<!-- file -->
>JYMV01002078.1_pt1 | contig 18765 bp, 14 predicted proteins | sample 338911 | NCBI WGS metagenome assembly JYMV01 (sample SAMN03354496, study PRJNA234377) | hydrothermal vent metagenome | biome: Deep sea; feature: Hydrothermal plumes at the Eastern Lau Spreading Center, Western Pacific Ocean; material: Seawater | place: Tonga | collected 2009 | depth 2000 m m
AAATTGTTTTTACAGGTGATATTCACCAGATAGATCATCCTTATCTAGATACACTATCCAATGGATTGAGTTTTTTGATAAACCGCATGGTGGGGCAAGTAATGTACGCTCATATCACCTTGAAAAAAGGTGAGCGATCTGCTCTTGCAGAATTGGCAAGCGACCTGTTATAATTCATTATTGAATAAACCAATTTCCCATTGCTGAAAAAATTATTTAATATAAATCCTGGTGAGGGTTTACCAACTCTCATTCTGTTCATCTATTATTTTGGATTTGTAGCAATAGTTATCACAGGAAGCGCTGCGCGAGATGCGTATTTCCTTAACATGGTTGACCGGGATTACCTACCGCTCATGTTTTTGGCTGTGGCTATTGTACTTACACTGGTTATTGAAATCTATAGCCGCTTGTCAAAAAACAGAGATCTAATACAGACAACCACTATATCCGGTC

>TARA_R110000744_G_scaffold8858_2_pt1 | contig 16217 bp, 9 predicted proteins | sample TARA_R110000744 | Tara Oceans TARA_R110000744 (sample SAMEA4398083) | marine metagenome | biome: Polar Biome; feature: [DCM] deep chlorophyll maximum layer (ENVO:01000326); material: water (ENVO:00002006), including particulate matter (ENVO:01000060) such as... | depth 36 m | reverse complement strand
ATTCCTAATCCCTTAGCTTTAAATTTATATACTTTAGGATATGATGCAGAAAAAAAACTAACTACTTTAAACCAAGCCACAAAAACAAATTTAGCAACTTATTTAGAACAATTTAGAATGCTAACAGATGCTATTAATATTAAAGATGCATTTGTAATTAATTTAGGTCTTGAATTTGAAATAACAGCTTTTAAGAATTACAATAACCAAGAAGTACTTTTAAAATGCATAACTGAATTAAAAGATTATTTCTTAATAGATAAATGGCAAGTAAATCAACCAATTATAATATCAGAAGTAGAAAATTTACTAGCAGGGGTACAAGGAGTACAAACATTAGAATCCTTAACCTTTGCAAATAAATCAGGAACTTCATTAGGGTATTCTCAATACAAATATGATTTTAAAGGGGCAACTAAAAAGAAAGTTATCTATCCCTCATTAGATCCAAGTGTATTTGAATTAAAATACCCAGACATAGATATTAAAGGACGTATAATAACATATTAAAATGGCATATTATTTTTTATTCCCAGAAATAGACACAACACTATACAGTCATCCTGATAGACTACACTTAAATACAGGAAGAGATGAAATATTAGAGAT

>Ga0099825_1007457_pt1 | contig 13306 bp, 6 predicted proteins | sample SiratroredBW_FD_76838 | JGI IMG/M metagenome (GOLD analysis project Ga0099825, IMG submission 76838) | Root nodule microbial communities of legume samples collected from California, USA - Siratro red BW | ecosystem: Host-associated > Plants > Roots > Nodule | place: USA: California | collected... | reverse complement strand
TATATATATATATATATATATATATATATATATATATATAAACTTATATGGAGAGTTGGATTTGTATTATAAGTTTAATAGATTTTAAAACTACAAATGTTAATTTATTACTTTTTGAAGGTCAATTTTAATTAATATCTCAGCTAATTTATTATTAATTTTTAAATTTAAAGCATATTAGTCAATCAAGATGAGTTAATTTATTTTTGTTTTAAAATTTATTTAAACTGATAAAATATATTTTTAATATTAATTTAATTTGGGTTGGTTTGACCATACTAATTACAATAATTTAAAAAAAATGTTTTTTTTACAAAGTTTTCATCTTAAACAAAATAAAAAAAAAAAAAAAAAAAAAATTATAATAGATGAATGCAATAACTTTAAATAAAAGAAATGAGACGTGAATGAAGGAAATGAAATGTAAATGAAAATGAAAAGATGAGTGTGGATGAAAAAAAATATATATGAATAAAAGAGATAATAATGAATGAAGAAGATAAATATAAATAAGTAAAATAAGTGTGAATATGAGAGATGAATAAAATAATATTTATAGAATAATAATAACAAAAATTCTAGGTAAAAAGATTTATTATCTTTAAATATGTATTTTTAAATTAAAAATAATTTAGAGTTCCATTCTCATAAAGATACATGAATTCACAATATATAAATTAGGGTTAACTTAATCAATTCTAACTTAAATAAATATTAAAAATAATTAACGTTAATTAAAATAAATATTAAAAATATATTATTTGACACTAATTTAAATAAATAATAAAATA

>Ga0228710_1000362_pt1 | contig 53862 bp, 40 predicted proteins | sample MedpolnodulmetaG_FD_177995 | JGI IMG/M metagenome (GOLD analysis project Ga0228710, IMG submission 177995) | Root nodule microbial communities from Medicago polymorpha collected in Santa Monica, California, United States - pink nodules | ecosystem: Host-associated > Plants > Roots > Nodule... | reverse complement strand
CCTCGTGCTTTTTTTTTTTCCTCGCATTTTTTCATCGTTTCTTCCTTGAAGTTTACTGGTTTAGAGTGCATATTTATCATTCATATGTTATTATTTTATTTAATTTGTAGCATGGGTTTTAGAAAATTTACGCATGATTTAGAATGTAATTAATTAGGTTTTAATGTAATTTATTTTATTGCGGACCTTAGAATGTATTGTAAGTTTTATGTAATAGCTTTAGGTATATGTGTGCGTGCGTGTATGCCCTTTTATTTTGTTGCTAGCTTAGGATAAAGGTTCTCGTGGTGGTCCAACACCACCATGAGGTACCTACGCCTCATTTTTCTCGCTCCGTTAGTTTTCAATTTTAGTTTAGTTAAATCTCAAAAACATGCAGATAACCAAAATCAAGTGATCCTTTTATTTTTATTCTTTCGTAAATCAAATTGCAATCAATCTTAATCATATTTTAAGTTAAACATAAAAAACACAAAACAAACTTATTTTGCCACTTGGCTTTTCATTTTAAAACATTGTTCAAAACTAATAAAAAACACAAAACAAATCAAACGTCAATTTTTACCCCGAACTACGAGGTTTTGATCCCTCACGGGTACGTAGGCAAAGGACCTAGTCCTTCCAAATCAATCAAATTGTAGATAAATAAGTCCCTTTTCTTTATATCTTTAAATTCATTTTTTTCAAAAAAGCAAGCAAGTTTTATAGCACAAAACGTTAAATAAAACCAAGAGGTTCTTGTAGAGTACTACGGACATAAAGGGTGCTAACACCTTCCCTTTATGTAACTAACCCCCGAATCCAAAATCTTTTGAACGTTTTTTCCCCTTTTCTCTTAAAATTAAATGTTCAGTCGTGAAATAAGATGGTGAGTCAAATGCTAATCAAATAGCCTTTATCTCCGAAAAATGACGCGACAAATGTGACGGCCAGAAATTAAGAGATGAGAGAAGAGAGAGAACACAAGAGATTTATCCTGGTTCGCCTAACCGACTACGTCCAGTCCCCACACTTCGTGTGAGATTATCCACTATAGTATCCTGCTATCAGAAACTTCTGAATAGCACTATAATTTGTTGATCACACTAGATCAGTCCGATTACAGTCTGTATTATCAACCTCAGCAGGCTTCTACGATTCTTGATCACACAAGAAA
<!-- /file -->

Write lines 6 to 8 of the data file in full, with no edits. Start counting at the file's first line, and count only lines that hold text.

TATATATATATATATATATATATATATATATATATATATAAACTTATATGGAGAGTTGGATTTGTATTATAAGTTTAATAGATTTTAAAACTACAAATGTTAATTTATTACTTTTTGAAGGTCAATTTTAATTAATATCTCAGCTAATTTATTATTAATTTTTAAATTTAAAGCATATTAGTCAATCAAGATGAGTTAATTTATTTTTGTTTTAAAATTTATTTAAACTGATAAAATATATTTTTAATATTAATTTAATTTGGGTTGGTTTGACCATACTAATTACAATAATTTAAAAAAAATGTTTTTTTTACAAAGTTTTCATCTTAAACAAAATAAAAAAAAAAAAAAAAAAAAAATTATAATAGATGAATGCAATAACTTTAAATAAAAGAAATGAGACGTGAATGAAGGAAATGAAATGTAAATGAAAATGAAAAGATGAGTGTGGATGAAAAAAAATATATATGAATAAAAGAGATAATAATGAATGAAGAAGATAAATATAAATAAGTAAAATAAGTGTGAATATGAGAGATGAATAAAATAATATTTATAGAATAATAATAACAAAAATTCTAGGTAAAAAGATTTATTATCTTTAAATATGTATTTTTAAATTAAAAATAATTTAGAGTTCCATTCTCATAAAGATACATGAATTCACAATATATAAATTAGGGTTAACTTAATCAATTCTAACTTAAATAAATATTAAAAATAATTAACGTTAATTAAAATAAATATTAAAAATATATTATTTGACACTAATTTAAATAAATAATAAAATA

>Ga0228710_1000362_pt1 | contig 53862 bp, 40 predicted proteins | sample MedpolnodulmetaG_FD_177995 | JGI IMG/M metagenome (GOLD analysis project Ga0228710, IMG submission 177995) | Root nodule microbial communities from Medicago polymorpha collected in Santa Monica, California, United States - pink nodules | ecosystem: Host-associated > Plants > Roots > Nodule... | reverse complement strand
CCTCGTGCTTTTTTTTTTTCCTCGCATTTTTTCATCGTTTCTTCCTTGAAGTTTACTGGTTTAGAGTGCATATTTATCATTCATATGTTATTATTTTATTTAATTTGTAGCATGGGTTTTAGAAAATTTACGCATGATTTAGAATGTAATTAATTAGGTTTTAATGTAATTTATTTTATTGCGGACCTTAGAATGTATTGTAAGTTTTATGTAATAGCTTTAGGTATATGTGTGCGTGCGTGTATGCCCTTTTATTTTGTTGCTAGCTTAGGATAAAGGTTCTCGTGGTGGTCCAACACCACCATGAGGTACCTACGCCTCATTTTTCTCGCTCCGTTAGTTTTCAATTTTAGTTTAGTTAAATCTCAAAAACATGCAGATAACCAAAATCAAGTGATCCTTTTATTTTTATTCTTTCGTAAATCAAATTGCAATCAATCTTAATCATATTTTAAGTTAAACATAAAAAACACAAAACAAACTTATTTTGCCACTTGGCTTTTCATTTTAAAACATTGTTCAAAACTAATAAAAAACACAAAACAAATCAAACGTCAATTTTTACCCCGAACTACGAGGTTTTGATCCCTCACGGGTACGTAGGCAAAGGACCTAGTCCTTCCAAATCAATCAAATTGTAGATAAATAAGTCCCTTTTCTTTATATCTTTAAATTCATTTTTTTCAAAAAAGCAAGCAAGTTTTATAGCACAAAACGTTAAATAAAACCAAGAGGTTCTTGTAGAGTACTACGGACATAAAGGGTGCTAACACCTTCCCTTTATGTAACTAACCCCCGAATCCAAAATCTTTTGAACGTTTTTTCCCCTTTTCTCTTAAAATTAAATGTTCAGTCGTGAAATAAGATGGTGAGTCAAATGCTAATCAAATAGCCTTTATCTCCGAAAAATGACGCGACAAATGTGACGGCCAGAAATTAAGAGATGAGAGAAGAGAGAGAACACAAGAGATTTATCCTGGTTCGCCTAACCGACTACGTCCAGTCCCCACACTTCGTGTGAGATTATCCACTATAGTATCCTGCTATCAGAAACTTCTGAATAGCACTATAATTTGTTGATCACACTAGATCAGTCCGATTACAGTCTGTATTATCAACCTCAGCAGGCTTCTACGATTCTTGATCACACAAGAAA